Wednesday, July 29, 2009

The old prostate conundrum again

Prostate cancers may grow too slowly to be fatal

A 15-YEAR study of men who had surgery for prostate cancer found only a small percentage died from cancer, adding to evidence that some men might be able to skip radical surgery to treat the often slow-growing tumors. The US study of more than 12,600 men with prostate cancer who had their prostates removed found only 12 per cent died from cancer 15 years later, even though some showed signs of having an aggressive type of cancer. Many more men - 38 per cent - died from causes other than cancer.

The study "shows a remarkably low risk of dying of prostate cancer within 15 years for treated men and supports the concept that men with slow-growing cancers may not need immediate treatment," study author Dr Peter Scardino said.

Prostate cancer is the second-most common cancer in men worldwide after lung cancer, killing 254,000 men a year globally. Doctors have routinely recommended prostate cancer screening for men over 50 using a blood test for prostate specific antigen, or PSA. The belief was that early diagnosis and aggressive treatment for any cancer is better than standing by and doing nothing.

But many prostate tumors are slow-growing and take years to cause harm. Some studies suggest many men are living with the side-effects of aggressive treatment with surgery and radiation for a cancer that may never have killed them. "Our results demonstrate the low lethality of these cancers after radical prostatectomy," Dr Scardino and colleagues wrote. They said in the United States, fewer than two per cent of men under age 65 opt to forgo prostate surgery in favor of regular testing for their cancers. And 73 per cent of those ultimately have surgery within four years.

But a separate study in the journal Cancer by researchers at the Erasmus Medical Center in Rotterdam, the Netherlands, found that men with early-stage prostate cancer who put off the surgery in favor of regular checkups were not overcome by anxiety. The team sent questionnaires to 150 men to gauge their comfort levels about their treatment decision, as well as levels of depression and anxiety. More than 80 per cent of the 129 men who returned their surveys scored about the same as those in other surveys who decided to undergo treatment for early prostate cancer.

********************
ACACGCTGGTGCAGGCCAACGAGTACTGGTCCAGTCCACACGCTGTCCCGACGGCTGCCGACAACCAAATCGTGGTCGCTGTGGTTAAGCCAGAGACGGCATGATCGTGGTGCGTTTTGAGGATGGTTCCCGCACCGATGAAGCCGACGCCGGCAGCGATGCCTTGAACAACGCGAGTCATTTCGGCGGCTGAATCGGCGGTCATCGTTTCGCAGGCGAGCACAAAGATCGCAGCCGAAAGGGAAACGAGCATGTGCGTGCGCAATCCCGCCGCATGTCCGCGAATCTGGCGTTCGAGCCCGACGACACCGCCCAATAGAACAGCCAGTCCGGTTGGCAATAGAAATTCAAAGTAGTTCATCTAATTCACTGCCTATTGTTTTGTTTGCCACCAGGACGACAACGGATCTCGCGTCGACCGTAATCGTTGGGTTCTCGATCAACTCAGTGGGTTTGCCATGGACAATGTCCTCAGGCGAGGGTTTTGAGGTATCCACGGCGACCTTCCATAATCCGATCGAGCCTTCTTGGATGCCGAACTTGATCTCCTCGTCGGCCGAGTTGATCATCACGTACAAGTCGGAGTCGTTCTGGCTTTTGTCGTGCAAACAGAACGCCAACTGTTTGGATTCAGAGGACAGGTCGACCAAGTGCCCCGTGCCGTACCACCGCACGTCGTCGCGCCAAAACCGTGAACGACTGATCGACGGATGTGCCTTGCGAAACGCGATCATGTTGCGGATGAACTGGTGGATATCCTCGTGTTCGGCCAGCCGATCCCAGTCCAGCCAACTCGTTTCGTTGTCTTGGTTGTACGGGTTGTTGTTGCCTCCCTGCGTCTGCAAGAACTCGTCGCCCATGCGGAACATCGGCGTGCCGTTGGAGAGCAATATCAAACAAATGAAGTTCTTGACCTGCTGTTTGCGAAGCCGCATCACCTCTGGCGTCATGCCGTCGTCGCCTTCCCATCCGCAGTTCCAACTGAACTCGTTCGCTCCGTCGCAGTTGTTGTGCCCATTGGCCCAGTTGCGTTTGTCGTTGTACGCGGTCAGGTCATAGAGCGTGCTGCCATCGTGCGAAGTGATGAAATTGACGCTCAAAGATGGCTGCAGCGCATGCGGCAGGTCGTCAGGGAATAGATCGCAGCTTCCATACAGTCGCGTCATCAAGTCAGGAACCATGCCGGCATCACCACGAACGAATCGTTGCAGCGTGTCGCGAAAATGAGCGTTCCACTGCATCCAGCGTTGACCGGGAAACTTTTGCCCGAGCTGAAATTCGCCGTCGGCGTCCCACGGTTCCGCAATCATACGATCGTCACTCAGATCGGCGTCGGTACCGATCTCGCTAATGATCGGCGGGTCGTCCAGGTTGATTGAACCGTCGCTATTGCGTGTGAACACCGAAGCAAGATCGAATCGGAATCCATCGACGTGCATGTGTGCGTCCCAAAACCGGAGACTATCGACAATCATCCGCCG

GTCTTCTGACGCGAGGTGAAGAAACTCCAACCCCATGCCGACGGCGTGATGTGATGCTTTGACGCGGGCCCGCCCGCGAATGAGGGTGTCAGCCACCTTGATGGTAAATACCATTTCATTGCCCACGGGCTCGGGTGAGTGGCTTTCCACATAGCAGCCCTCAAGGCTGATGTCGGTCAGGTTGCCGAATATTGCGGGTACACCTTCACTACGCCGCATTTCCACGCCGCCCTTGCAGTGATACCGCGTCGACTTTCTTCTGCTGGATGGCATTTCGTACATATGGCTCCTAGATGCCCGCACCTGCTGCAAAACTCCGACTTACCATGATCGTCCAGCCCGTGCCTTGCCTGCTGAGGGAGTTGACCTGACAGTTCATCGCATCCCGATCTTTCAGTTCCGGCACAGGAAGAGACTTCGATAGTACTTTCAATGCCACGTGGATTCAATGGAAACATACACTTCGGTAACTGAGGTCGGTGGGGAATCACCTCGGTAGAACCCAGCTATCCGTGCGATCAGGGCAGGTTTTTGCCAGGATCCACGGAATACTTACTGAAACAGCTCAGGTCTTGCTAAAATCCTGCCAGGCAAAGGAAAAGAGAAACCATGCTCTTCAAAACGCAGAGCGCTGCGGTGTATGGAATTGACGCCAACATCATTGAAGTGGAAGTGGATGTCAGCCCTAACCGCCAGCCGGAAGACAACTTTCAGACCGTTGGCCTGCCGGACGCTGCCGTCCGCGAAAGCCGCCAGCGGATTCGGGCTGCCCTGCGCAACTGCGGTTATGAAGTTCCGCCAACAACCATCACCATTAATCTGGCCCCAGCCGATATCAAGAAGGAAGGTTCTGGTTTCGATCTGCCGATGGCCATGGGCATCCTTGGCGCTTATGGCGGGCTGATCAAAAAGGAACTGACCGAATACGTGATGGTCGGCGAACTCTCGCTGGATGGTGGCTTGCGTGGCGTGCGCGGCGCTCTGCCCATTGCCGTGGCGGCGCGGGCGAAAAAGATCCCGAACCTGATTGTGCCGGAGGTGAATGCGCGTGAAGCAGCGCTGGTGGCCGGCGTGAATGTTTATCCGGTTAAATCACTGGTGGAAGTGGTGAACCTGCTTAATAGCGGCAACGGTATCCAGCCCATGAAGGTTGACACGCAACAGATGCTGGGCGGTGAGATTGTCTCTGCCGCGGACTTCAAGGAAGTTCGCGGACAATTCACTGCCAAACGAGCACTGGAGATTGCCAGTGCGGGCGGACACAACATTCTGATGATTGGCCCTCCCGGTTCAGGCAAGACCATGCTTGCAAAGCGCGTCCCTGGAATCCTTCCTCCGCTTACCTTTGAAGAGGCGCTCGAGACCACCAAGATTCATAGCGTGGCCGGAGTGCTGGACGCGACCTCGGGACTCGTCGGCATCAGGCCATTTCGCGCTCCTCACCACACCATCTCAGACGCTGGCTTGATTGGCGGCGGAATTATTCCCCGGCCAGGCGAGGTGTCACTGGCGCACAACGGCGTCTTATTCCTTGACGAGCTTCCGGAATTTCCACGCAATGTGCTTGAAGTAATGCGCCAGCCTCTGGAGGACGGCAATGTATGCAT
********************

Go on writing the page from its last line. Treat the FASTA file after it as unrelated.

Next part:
A large, international trial is under way comparing regular checkups versus radical treatment but that study will not be completed for several years.


I am not at all clear on the logic of this. People who had the cancerous tissue removed did not die of cancer. Does that not tell us that the surgery was beneficial?? The issue is obviously metastases but it is not clear how that issue was dealt with. Are we assuming that they ALL had metastases?

Blue food dye may reduce spinal cord damage

A COMMON and safe blue food dye might provide the best treatment available so far for spinal cord injuries. Tests in rats showed the dye, called brilliant blue G, a close relative of the common food dye Blue No 1, crossed into the spinal fluid and helped block inflammation, the University of Rochester Medical Center claimed.

"We have no effective treatment now for patients who have an acute spinal cord injury," Dr Steven Goldman said. "Our hope is that this work will lead to a practical, safe agent that can be given to patients shortly after injury, for the purpose of decreasing the secondary damage that we have to otherwise expect."

When nerve cells in the brain or spine are damaged, they often release a spurt of chemicals that causes nearby cells to die. No one is sure why and stopping this process is key to preventing the damage that continues to build after a stroke or spinal cord injury.

One of the chemicals is ATP. The team looked for something that would interfere with this and found the blue dye, which they called BBG, would do this via the P2X7R receptor or doorway. "We found that IV administration of the P2X7R inhibitor BBG significantly reduced the severity of spinal cord damage without any evident toxicity," they said. "Remarkably, BBG is a derivative of the widely used food additive FD&C Blue No 1.

Currently, US consumers recond a daily intake of more than 16mg per person of the dye. The only known toxicity is in patients with blood infections known as sepsis. Tests in humans are likely still years away, the Rochester team said.


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